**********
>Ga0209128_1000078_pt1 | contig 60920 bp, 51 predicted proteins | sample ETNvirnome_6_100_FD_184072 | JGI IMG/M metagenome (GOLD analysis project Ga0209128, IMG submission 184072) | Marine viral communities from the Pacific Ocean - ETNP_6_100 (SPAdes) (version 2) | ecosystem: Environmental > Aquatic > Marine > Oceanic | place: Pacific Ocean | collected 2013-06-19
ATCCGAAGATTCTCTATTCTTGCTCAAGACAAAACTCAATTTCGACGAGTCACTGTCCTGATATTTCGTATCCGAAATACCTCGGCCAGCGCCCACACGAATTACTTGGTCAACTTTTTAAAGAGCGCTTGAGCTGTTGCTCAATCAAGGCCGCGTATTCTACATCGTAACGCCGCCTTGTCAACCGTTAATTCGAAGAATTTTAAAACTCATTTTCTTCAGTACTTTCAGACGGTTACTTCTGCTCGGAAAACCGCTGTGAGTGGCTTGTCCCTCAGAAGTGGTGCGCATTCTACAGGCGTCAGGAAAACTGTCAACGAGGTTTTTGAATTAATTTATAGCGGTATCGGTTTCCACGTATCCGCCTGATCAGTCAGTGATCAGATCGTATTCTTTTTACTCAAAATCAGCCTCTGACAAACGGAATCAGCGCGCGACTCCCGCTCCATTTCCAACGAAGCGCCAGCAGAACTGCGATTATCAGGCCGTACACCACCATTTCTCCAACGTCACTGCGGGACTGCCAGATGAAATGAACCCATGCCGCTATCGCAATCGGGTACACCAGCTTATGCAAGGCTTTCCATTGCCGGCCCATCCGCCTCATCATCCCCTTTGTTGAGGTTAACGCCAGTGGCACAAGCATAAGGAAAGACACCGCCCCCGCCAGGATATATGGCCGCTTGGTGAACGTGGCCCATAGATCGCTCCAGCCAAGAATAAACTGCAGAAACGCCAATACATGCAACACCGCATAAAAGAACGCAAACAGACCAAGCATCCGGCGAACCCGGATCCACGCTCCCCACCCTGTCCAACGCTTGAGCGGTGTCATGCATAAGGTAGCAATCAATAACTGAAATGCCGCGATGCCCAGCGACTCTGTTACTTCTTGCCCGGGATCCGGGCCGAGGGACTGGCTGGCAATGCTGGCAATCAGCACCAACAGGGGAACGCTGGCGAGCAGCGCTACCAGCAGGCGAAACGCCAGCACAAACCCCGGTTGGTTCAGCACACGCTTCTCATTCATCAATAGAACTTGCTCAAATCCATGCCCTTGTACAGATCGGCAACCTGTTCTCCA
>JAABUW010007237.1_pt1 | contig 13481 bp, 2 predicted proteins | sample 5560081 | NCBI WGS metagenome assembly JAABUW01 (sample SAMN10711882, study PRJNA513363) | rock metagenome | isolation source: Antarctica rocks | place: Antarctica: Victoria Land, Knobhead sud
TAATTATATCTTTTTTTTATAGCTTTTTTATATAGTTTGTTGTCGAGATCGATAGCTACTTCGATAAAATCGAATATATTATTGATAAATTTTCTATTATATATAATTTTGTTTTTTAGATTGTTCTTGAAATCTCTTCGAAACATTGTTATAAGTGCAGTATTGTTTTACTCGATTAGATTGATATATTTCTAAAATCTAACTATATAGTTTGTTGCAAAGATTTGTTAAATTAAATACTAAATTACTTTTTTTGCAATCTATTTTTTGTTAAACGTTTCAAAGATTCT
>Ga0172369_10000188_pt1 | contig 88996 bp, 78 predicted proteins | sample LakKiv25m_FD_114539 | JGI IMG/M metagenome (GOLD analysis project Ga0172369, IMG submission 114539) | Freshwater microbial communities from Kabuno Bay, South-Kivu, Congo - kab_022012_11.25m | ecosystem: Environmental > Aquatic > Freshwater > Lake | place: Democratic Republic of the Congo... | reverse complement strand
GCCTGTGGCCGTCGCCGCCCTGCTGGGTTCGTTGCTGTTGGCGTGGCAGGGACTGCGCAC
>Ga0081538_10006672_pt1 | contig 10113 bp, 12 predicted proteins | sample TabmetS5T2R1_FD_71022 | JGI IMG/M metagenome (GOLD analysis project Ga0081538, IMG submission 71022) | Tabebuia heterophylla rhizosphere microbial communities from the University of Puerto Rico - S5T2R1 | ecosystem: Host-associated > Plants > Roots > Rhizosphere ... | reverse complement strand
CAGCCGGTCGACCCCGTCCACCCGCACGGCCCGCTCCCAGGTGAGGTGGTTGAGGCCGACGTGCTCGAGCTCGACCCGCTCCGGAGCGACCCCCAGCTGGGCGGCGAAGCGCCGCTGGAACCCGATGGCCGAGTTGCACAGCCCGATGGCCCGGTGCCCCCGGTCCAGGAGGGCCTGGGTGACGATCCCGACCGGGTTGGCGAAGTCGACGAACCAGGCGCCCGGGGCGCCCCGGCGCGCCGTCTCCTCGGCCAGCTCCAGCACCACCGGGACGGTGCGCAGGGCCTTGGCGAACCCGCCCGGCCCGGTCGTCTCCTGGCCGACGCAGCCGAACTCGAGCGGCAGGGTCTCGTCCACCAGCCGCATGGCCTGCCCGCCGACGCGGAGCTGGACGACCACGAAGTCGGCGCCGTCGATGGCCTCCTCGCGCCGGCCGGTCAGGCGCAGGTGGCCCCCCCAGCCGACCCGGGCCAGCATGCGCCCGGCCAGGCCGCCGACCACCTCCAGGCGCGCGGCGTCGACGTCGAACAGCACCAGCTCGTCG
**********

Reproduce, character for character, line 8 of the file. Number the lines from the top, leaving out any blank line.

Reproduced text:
CAGCCGGTCGACCCCGTCCACCCGCACGGCCCGCTCCCAGGTGAGGTGGTTGAGGCCGACGTGCTCGAGCTCGACCCGCTCCGGAGCGACCCCCAGCTGGGCGGCGAAGCGCCGCTGGAACCCGATGGCCGAGTTGCACAGCCCGATGGCCCGGTGCCCCCGGTCCAGGAGGGCCTGGGTGACGATCCCGACCGGGTTGGCGAAGTCGACGAACCAGGCGCCCGGGGCGCCCCGGCGCGCCGTCTCCTCGGCCAGCTCCAGCACCACCGGGACGGTGCGCAGGGCCTTGGCGAACCCGCCCGGCCCGGTCGTCTCCTGGCCGACGCAGCCGAACTCGAGCGGCAGGGTCTCGTCCACCAGCCGCATGGCCTGCCCGCCGACGCGGAGCTGGACGACCACGAAGTCGGCGCCGTCGATGGCCTCCTCGCGCCGGCCGGTCAGGCGCAGGTGGCCCCCCCAGCCGACCCGGGCCAGCATGCGCCCGGCCAGGCCGCCGACCACCTCCAGGCGCGCGGCGTCGACGTCGAACAGCACCAGCTCGTCG